The Centers for Disease Control and Prevention recently reported that physicians' prescribing practices have finally caught up with us in a big way. In 2009, the annual number of deaths (37,485) caused by improper/overprescribing and poor to non-existent monitoring of the use of tranquilizers, painkillers and stimulant drugs by American physicians now exceeds both the number of deaths from motor vehicle accidents (36,284) and firearms (31,228). Deaths from street drugs during 2009 were vastly less than those caused by prescription drugs. Medical doctors are leaving regular drug dealers in the dust.
Every 14 minutes one American is killed by prescribed painkillers and psychiatric drugs. The number of "anxious" people or prescription tranquilizers taken by "anxious" people for "anxiety" has jumped 286 percent between 2000 and 2009, and should reach 341 percent by the end of 2011. Really. The prescription of stimulant drugs, amphetamines and methyl-phenidate -- Adderall and Ritalin -- has skyrocketed. The U.S. now consumes 86 percent of these drugs worldwide. The prescribing of painkillers, the leading killer, has also risen dramatically, 328 percent, during this same time period. Vicodin kills the most pain and people, and is the single most prescribed medicine on the face of the earth.
The vast majority of these 37,485 deaths were not caused by intentional suicide. Causes of death range from overprescribing, over-usage, not following the prescriptions directions, drug mixing, mixing drugs with other substances such as alcohol, accidentally doubling doses, replacing doses thought to have been missed, etc. Because of overprescribing, the streets are awash with prescription drugs, which bring lots of money. We doctors have inadvertently created a vast black market for all of these prescription drugs. A prescription of 20 Vicodin pills, for example, perhaps purchased through insurance with a very minor cash outlay, is worth about $1,000-$2,000 on the street -- a nifty profit. Pain relievers (Vicodin, etc.), tranquilizers (Xanax, Klonopin, Ativan, Valium), stimulants (Adderall and Ritalin) are all easily obtainable on the street, although at very high prices. Interestingly, the cost of these prescription drugs on the street are considerably higher than the cost of heroin and cocaine.
Information is not available on which disciplines of physicians prescribe which of these drugs. Some inferences can be drawn. Painkillers, for example, according to the CDC, are the most dangerous of all these drugs. They are usually not prescribed by psychiatrists but by other physicians. Psychiatrists usually prescribe tranquilizers and amphetamines, as well as other drugs not identified by the CDC as killers (anti-psychotics, mood stabilizers, antidepressants, etc.) Other physicians also write prescriptions for tranquilizers, antidepressants, amphetamines and painkillers. Which disciplines in medicine prescribe the most of the drugs that cause the most unnecessary deaths isn't clear. Realistically put, however, all us physicians are in this together.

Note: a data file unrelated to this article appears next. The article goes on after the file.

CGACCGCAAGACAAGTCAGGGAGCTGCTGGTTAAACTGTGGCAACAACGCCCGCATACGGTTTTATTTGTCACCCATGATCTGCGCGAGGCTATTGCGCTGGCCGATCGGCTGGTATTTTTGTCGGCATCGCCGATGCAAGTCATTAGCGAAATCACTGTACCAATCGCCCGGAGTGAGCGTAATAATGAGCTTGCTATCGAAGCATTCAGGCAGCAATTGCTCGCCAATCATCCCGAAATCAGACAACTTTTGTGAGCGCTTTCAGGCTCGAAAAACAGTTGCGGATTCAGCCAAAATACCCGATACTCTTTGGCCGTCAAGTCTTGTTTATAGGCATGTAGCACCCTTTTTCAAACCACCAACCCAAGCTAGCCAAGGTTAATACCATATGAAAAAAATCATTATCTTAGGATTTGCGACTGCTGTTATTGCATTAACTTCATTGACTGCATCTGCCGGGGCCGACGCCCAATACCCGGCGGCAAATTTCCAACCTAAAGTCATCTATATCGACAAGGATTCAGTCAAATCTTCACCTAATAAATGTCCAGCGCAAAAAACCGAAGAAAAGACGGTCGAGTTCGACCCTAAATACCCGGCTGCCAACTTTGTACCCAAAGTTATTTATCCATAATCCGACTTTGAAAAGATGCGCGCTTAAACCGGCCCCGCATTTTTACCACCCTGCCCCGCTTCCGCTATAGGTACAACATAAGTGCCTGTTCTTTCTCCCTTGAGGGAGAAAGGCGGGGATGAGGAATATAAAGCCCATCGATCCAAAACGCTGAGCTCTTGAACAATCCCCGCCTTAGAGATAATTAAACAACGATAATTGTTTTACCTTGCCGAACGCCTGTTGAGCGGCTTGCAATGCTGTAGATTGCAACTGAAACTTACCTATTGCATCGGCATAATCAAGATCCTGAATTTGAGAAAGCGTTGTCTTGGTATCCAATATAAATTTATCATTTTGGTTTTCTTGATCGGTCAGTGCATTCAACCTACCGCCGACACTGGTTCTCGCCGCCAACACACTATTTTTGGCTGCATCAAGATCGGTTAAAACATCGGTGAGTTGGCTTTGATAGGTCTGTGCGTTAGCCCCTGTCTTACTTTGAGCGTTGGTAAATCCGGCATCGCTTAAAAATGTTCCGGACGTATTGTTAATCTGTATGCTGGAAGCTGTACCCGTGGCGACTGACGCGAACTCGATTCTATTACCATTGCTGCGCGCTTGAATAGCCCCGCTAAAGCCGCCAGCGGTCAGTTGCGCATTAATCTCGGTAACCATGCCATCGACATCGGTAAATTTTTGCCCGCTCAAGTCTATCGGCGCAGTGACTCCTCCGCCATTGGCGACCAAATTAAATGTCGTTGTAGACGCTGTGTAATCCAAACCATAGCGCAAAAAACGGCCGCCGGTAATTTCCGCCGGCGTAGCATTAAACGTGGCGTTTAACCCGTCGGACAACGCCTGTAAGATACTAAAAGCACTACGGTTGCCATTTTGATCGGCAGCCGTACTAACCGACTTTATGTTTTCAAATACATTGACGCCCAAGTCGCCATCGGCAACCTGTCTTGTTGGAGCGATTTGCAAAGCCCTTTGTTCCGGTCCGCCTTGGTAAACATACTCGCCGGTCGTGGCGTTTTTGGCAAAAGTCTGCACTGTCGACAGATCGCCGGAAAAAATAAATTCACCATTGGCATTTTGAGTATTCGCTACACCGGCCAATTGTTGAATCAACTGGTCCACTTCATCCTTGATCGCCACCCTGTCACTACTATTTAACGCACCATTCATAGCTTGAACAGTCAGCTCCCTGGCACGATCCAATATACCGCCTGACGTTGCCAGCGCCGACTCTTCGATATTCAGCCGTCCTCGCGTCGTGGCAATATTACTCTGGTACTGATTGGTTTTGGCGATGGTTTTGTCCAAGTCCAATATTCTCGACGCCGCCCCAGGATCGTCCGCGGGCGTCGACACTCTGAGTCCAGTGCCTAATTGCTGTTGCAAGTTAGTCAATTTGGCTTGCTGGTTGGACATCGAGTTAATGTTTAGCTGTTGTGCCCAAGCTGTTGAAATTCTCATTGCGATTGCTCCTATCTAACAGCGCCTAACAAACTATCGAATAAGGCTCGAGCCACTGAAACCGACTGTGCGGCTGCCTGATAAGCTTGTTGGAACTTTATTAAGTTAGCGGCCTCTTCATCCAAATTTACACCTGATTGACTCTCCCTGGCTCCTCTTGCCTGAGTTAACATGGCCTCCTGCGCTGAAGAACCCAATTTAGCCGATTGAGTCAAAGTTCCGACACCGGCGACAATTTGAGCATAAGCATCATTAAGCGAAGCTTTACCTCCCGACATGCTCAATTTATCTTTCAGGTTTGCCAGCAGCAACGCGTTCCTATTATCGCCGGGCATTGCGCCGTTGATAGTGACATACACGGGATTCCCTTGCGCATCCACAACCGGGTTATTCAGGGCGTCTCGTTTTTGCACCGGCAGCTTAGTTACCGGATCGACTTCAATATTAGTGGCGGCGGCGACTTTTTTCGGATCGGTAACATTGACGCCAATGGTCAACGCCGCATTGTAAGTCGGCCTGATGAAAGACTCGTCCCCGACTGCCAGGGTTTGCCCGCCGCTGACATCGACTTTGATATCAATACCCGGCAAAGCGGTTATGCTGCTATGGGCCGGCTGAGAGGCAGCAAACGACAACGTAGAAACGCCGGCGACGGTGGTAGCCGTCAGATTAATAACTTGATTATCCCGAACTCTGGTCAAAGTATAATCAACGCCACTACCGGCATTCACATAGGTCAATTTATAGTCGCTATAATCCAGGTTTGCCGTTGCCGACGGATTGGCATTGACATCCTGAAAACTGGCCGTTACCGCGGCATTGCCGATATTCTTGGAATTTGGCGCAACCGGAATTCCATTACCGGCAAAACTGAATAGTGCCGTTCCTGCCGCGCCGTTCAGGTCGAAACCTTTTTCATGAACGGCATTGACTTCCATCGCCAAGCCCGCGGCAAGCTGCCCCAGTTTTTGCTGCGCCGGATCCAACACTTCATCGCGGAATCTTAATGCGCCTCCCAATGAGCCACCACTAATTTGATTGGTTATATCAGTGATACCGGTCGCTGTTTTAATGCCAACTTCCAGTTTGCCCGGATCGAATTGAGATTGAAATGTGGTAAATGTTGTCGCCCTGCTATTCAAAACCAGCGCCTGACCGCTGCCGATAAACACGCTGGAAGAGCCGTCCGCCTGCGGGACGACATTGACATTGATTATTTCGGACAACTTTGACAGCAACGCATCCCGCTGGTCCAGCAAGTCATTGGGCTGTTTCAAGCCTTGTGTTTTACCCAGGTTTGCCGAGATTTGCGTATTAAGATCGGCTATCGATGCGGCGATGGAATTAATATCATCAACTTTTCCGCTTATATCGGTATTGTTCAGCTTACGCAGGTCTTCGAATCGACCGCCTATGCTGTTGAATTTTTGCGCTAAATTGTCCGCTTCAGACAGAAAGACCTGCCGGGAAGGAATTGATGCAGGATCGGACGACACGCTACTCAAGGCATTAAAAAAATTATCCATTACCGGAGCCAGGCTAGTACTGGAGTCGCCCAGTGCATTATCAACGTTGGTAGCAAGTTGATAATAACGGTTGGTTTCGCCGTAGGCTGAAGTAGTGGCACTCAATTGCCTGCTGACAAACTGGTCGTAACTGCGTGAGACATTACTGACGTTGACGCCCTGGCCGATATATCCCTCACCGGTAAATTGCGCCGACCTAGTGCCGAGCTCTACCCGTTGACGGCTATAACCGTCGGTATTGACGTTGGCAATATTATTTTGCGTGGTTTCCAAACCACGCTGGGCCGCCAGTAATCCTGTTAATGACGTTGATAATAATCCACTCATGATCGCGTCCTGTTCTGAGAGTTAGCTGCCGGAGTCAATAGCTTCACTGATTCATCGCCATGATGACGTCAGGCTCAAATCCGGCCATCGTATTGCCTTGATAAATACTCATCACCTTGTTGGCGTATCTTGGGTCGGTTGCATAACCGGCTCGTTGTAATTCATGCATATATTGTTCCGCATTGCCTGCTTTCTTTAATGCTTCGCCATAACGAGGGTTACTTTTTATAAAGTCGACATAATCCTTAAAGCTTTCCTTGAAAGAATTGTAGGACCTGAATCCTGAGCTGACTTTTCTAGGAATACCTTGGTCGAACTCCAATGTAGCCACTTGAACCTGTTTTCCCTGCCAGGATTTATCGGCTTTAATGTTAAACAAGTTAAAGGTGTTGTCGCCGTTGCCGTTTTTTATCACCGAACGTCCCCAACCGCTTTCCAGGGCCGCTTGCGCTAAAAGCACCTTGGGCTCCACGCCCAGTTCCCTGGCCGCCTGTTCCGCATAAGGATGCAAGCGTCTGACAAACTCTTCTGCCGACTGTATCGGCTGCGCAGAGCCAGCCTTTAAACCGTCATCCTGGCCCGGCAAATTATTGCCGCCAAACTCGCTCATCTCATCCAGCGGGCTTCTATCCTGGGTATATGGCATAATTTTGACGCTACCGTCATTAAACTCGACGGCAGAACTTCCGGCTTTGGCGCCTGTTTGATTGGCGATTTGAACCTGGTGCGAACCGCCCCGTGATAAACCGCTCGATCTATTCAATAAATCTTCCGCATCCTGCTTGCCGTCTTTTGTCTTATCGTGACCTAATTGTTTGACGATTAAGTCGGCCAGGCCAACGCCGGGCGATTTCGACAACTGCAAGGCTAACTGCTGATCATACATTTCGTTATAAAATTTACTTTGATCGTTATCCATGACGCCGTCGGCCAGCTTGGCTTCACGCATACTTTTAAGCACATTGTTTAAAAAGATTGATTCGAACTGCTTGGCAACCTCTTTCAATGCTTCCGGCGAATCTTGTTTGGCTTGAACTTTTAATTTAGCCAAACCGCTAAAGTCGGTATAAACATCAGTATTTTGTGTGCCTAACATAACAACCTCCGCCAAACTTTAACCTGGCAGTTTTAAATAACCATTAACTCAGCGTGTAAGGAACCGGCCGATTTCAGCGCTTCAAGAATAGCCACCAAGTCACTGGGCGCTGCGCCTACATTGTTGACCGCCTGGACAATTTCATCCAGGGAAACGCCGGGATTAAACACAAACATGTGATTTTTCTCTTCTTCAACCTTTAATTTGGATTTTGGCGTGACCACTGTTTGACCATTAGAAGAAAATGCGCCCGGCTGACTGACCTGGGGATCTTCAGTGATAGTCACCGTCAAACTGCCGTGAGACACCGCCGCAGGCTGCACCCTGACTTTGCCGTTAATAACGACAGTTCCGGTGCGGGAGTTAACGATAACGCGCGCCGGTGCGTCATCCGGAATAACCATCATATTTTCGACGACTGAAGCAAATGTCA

The only specialty group of which I am a member, psychiatrists, is the only one about which I have direct knowledge. We are major contributors to the prescribing of many of the drugs the CDC has identified as killers: tranquilizers and stimulants. We are the 5-15 minute drug-check prescription writers.
We have other drawbacks. We nearly always lack the type of knowledge other physicians have. A cardiologist, for example, can identify a "heart attack" by history, physical exam, blood, electrical and X-ray tests and take appropriate, scientifically-proven treatment measures and measure the results of these tests. We surmise based on patients self-evaluation and our discussion with them, diagnose, and then write prescriptions. Having been "diagnosed," discussions with the psychiatrist, minimal at first, become shorter and shorter. The patient comes in for a med check and only a few minutes later emerges with his new prescription, maybe with an increase, decrease or maybe a drug change or addition. Not good at all.
What to do? Least we all run all psychiatrists, including me, and other physicians out of town, let us remember that the vast majority of physicians, psychiatrists included, are ethical and moral beings and generally do a world of good for the vast majority of us. The very large majority became physicians to help people, hardly to hurt them, let alone kill them.
There's a lot we can do. As physicians, we can be better educated, more aware of the very serious prescription drug problem that we propel, intentionally or not. We can have higher thresholds for prescribing, be much more cautious, write generally for less, talk more and educate our patients. We need more education on the illicit use of legal drugs. The DEA needs to be stronger and more aggressive. More backbone to say no wouldn't hurt.
The pharmaceutical industry certainly doesn't help, although one would be in dreamland to expect them to try to sell less drugs and make less money. They do their best to make more drugs, promote them, sell them, encourage their use, find new uses for drugs and make profits. Societies' woes fatten their wallets.
Let's not leave us out. Us civilians. We also drive the problem. We are a pill-crazed society. We want pills. We have to want less. The war on drugs didn't work. Efforts at education about drugs usually fall deafly on the ears of the deaf and are welcomed by the ears of the already believers -- preaching to the choir. Will we respond better to the horrendous information about prescription medication misuse than we did and do to information about illicit street drugs?
"We have met the enemy, and it is us." -- Pogo
More:Prescription Drugs Abuse Prescription Drugs Misuse Prescription Drugs Healthy Living Health News Doctors As Drug Dealers
HuffPost Lifestyle is a daily newsletter that will make you happier and healthier — one email at a time. Learn more